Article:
The Fragments of My Father by Sam Mills [July 9, Fourth Estate] A memoir of being the primary caregiver for her father, who had schizophrenia; with references to F. Scott Fitzgerald and Leonard Woolf, who also found themselves caring for people struggling with mental illness. “A powerful and poignant memoir about parents and children, freedom and responsibility, madness and creativity and what it means to be a carer.”

 

Avoid the Day: A New Nonfiction in Two Movements by Jay Kirk [July 28, Harper Perennial] Transylvania, Béla Bartók’s folk songs, an eco-tourist cruise in the Arctic … “Avoid the Day is part detective story, part memoir, and part meditation on the meaning of life—all told with a dark pulse of existential horror.” It was Helen Macdonald’s testimonial that drew me to this: it “truly seems to me to push nonfiction memoir as far as it can go.”

 

World of Wonders: In Praise of Fireflies, Whale Sharks, and Other Astonishments by Aimee Nezhukumatathil [Aug. 3, Milkweed Editions] “From beloved, award-winning poet Aimee Nezhukumatathil comes a debut work of nonfiction—a collection of essays about the natural world, and the way its inhabitants can teach, support, and inspire us. … Even in the strange and the unlovely, Nezhukumatathil finds beauty and kinship.” Who could resist that title or cover?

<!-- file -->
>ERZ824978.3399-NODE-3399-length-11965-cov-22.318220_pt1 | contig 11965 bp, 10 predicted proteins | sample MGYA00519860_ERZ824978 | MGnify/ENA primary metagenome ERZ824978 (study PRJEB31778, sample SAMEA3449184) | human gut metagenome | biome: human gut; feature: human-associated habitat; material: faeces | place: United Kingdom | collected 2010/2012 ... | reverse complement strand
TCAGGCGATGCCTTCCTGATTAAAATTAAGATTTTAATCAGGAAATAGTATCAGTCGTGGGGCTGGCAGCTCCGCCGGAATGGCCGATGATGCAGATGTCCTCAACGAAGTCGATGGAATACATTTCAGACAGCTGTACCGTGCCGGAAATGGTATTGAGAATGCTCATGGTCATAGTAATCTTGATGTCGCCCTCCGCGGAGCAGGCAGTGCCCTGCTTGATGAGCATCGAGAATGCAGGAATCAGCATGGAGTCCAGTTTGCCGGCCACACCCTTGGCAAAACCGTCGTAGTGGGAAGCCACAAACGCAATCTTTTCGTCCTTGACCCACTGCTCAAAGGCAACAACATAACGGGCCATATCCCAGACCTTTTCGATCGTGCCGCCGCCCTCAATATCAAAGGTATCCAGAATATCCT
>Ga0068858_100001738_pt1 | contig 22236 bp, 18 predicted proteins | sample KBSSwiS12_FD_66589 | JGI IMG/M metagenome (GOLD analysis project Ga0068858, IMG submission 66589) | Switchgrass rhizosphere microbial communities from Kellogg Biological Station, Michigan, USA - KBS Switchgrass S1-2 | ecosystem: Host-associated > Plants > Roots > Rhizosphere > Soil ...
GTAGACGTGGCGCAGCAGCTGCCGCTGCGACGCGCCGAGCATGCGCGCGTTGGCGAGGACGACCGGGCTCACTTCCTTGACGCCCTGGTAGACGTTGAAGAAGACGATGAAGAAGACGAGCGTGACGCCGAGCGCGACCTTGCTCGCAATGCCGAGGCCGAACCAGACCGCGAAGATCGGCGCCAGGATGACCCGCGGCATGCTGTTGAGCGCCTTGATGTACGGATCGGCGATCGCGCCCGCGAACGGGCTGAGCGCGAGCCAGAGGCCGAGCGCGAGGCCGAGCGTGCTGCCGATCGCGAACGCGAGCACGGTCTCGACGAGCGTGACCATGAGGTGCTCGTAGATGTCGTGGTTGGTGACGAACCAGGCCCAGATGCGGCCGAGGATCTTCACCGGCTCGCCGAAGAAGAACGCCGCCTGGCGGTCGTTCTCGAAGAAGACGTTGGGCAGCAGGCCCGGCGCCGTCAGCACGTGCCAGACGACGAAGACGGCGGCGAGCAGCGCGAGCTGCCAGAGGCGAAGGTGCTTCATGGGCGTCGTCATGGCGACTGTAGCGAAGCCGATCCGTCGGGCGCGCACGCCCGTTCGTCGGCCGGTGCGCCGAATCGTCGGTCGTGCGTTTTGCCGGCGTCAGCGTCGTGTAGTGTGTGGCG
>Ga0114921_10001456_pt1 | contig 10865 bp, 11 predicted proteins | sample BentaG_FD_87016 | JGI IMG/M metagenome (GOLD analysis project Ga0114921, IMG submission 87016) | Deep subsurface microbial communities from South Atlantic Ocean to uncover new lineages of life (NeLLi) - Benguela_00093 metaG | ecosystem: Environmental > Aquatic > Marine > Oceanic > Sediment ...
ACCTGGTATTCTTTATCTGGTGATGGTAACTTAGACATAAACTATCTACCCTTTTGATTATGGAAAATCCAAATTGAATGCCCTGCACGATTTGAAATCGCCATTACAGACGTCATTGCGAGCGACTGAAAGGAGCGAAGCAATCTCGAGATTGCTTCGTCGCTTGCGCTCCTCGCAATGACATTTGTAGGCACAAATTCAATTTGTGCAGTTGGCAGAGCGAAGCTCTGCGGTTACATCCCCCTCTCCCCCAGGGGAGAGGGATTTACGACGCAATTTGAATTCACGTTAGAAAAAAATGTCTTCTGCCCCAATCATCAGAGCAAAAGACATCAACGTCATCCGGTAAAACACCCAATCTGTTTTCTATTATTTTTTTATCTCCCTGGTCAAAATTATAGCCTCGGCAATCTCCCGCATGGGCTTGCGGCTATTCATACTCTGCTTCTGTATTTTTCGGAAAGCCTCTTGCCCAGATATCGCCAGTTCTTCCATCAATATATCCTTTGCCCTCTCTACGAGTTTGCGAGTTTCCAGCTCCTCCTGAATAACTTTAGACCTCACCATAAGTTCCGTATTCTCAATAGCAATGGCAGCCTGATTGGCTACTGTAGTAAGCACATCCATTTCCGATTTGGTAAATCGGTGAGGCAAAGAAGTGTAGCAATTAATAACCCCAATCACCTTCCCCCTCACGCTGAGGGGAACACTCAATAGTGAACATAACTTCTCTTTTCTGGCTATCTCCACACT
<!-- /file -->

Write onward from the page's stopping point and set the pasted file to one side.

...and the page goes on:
Antlers of Water: Writing on the Nature and Environment of Scotland, edited by Kathleen Jamie [Aug. 6, Canongate] Contributors include Amy Liptrot, musician Karine Polwart and Malachy Tallack. “Featuring prose, poetry and photography, this inspiring collection takes us from walking to wild swimming, from red deer to pigeons and wasps, from remote islands to back gardens … writing which is by turns celebratory, radical and political.”

 

The Good Ancestor: How to Think Long Term in a Short-Term World by Roman Krznaric [Aug. 27, W.H. Allen] “Drawing on radical solutions from around the world, Krznaric celebrates the innovators who are reinventing democracy, culture and economics so that we all have the chance to become good ancestors and create a better tomorrow.” I’ve been reading a fair bit around this topic. I got a sneak preview of this one from Krznaric’s Hay Festival talk.